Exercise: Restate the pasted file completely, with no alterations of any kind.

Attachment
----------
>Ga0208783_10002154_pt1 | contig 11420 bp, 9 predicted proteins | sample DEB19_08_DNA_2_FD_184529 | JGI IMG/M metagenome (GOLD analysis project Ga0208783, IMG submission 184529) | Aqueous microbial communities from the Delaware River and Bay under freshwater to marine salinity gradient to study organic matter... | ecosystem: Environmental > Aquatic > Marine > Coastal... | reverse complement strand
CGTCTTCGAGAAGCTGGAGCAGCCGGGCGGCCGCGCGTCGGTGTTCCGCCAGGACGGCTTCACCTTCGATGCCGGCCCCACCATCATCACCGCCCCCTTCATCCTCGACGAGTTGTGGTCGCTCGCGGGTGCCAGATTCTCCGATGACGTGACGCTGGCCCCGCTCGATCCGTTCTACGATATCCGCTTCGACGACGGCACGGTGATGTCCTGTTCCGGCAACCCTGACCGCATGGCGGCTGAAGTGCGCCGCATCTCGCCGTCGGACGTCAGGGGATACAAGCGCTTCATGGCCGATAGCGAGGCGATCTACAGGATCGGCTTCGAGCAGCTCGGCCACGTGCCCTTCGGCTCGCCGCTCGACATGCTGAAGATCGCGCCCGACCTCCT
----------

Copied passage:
>Ga0208783_10002154_pt1 | contig 11420 bp, 9 predicted proteins | sample DEB19_08_DNA_2_FD_184529 | JGI IMG/M metagenome (GOLD analysis project Ga0208783, IMG submission 184529) | Aqueous microbial communities from the Delaware River and Bay under freshwater to marine salinity gradient to study organic matter... | ecosystem: Environmental > Aquatic > Marine > Coastal... | reverse complement strand
CGTCTTCGAGAAGCTGGAGCAGCCGGGCGGCCGCGCGTCGGTGTTCCGCCAGGACGGCTTCACCTTCGATGCCGGCCCCACCATCATCACCGCCCCCTTCATCCTCGACGAGTTGTGGTCGCTCGCGGGTGCCAGATTCTCCGATGACGTGACGCTGGCCCCGCTCGATCCGTTCTACGATATCCGCTTCGACGACGGCACGGTGATGTCCTGTTCCGGCAACCCTGACCGCATGGCGGCTGAAGTGCGCCGCATCTCGCCGTCGGACGTCAGGGGATACAAGCGCTTCATGGCCGATAGCGAGGCGATCTACAGGATCGGCTTCGAGCAGCTCGGCCACGTGCCCTTCGGCTCGCCGCTCGACATGCTGAAGATCGCGCCCGACCTCCT